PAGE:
How to Land Softly on a Hard Planet
NASA — Just one of the many problems in landing on another planet, after it’s been determined where to land and the method to get there, is landing safely.
For NASA’a Jet Propulsion Laboratory, a safe landing is “the name of the game,” as engineers work to prepare two rovers for the journey to Mars.
The Mars Exploration Rovers scheduled for launch in 2003 are using the same type airbag landing system that Mars Pathfinder used in 1997.
The airbags must be strong enough to cushion the spacecraft if it lands on rocks or rough terrain and allow it to bounce across Mars’ surface at freeway speeds after landing. To add to the complexity, the airbags must be inflated seconds before touchdown and deflated once safely on the ground.
“The 2003 rovers have a different mass [than Sojourner, the Pathfinder rover], so we’ve made changes in the airbag design,” said John Carson, cognizant engineer. “Our requirement is to be able to land safely on a rock extending about a half-meter (about 18 inches) above the surface. Extensive testing gives us a process for trial and error before the final design.”
While most new automobiles now come with airbags, spacecraft don’t. The fabric being used for the new Mars airbags is a synthetic material called Vectran that was also used on Mars Pathfinder. Vectran has almost twice the strength of other synthetic materials, such as Kevlar, and performs better at cold temperatures.
Denier is a term that measures the diameter of the thread used in the product. There will be six 100-denier layers of the light but tough Vectran protecting one or two inner bladders of the same material in 200-denier, according to Dara Sabahi, mechanical systems architect.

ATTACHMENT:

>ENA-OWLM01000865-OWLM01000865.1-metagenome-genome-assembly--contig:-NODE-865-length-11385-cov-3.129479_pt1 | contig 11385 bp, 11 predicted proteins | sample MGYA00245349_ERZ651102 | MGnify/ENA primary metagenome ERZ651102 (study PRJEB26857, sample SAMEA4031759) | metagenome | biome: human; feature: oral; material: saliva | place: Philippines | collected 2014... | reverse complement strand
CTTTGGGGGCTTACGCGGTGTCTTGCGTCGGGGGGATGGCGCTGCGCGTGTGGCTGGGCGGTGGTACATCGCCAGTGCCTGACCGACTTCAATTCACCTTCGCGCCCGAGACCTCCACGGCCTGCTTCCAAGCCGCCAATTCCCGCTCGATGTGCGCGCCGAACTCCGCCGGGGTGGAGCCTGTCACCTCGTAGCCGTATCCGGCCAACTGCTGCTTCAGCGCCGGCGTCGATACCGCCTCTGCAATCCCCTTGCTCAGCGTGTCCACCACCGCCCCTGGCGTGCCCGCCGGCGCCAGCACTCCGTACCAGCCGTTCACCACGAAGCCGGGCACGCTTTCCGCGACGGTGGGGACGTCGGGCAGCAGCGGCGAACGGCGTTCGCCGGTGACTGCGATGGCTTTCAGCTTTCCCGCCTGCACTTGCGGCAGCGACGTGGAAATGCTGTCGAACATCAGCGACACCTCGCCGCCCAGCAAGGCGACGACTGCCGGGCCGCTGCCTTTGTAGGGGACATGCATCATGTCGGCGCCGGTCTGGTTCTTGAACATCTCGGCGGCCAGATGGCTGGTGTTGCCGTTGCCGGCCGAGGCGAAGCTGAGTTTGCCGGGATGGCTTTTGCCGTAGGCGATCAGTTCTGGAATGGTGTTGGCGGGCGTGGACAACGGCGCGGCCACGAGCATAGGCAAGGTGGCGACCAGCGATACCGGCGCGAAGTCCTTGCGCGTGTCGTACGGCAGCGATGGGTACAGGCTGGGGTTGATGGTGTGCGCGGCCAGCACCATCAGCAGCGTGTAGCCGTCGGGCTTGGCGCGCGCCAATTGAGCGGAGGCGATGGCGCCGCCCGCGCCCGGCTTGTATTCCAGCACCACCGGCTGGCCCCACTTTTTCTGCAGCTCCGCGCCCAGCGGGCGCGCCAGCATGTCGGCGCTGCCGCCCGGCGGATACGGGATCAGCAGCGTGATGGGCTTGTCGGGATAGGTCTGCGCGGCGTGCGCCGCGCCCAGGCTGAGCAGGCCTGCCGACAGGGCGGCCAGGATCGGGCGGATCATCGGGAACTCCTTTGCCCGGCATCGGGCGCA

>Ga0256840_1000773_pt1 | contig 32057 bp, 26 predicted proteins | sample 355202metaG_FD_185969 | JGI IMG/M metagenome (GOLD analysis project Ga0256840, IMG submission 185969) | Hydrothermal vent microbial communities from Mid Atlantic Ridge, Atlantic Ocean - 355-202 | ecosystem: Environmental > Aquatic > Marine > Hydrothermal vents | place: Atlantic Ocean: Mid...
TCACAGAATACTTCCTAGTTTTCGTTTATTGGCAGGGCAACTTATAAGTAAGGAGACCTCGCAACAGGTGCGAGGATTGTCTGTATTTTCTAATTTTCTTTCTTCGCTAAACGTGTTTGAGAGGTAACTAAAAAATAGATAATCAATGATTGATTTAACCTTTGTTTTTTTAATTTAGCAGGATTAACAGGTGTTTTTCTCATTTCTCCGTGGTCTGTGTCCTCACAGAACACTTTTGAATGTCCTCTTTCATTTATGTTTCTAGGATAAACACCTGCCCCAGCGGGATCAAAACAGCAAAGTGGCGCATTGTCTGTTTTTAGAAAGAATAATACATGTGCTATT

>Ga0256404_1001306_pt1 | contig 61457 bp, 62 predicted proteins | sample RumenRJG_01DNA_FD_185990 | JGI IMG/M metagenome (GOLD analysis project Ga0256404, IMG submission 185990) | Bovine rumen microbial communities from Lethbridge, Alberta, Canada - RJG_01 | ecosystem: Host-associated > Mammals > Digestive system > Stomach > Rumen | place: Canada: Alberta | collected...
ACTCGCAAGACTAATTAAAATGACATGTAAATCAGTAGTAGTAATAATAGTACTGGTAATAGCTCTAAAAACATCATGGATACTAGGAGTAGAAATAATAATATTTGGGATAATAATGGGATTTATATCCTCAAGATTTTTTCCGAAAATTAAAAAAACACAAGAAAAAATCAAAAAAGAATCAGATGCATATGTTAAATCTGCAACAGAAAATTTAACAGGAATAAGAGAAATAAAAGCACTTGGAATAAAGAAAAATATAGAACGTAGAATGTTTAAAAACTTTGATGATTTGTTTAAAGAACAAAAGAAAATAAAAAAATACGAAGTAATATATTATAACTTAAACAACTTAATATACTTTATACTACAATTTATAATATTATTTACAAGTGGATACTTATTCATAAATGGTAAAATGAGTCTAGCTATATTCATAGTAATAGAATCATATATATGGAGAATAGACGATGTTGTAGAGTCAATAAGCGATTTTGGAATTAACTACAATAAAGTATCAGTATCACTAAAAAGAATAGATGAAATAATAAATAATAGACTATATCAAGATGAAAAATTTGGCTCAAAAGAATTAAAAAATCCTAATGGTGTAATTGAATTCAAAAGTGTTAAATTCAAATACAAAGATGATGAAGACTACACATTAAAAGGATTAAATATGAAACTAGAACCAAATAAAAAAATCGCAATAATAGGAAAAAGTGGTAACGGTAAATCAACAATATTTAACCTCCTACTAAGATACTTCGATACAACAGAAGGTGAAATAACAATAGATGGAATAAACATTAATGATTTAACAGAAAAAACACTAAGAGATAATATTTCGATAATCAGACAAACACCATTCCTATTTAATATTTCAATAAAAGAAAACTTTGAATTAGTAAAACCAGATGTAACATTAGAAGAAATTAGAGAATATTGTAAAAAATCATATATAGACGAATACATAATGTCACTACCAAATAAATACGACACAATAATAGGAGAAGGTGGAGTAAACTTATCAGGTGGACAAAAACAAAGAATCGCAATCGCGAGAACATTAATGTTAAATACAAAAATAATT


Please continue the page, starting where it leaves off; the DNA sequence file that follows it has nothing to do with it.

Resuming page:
Using the 100-denier means there is more actual fabric in the outer layers where it is needed, because there are more threads in the weave.
Each rover uses four airbags with six lobes each, which are all connected. Connection is important, since it helps abate some of the landing forces by keeping the bag system flexible and responsive to ground pressure.
The fabric of the airbags is not attached directly to the rover; ropes that crisscross the bags hold the fabric to the rover. The ropes give the bags shape, which makes inflation easier. While in flight, the bags are stowed along with three gas generators that are used for inflation.
Testing, Testing, Testing
Since the airbags are composed of many layers, some tearing in the outer layers is acceptable and even expected. Engineers test the bags to make sure there will be no catastrophic problems that would prevent a safe landing.
Mars airbag testing is done in world’s largest vacuum chamber at the Plum Brook Station of NASA’s Glenn Research Center in Ohio. “The Plum Brook facility is pretty impressive, along with all the people who operate it,” said Carson.
The test chamber used for the tests is a little over 30 meters (100 feet) across and about 37 meters (120 feet) high – big enough that three railroad tracks go through it.
A test spacecraft and airbag system weighing about 535 kilograms (about 1,180 pounds) are accelerated with a bungee cord system onto a platform with rocks that approximate the Mars surface. The drop is at landing speed, about 20 to 24 meters (yards) per second.
Tests are documented thoroughly with high-speed and video cameras, in addition to visual inspections. Engineers even built a clear dome, studded with rocks, that has a camera that documents tests from a rock’s-eye view. During testing, a crew from ILC Dover, the airbag’s manufacturer, stands by to make quick repairs and to note any changes required.
“We do extensive testing,” said Tom Rivellini, deputy mechanical systems architect. “We want to break the bag on Earth, not on Mars. If we see a tear that is unexpected or goes too deep, we can make changes now [before the final design].”
Carson added, “We’ll go over all the data we’ve accumulated so far, do some more testing, and decide on a design configuration.”
And then on to Mars!
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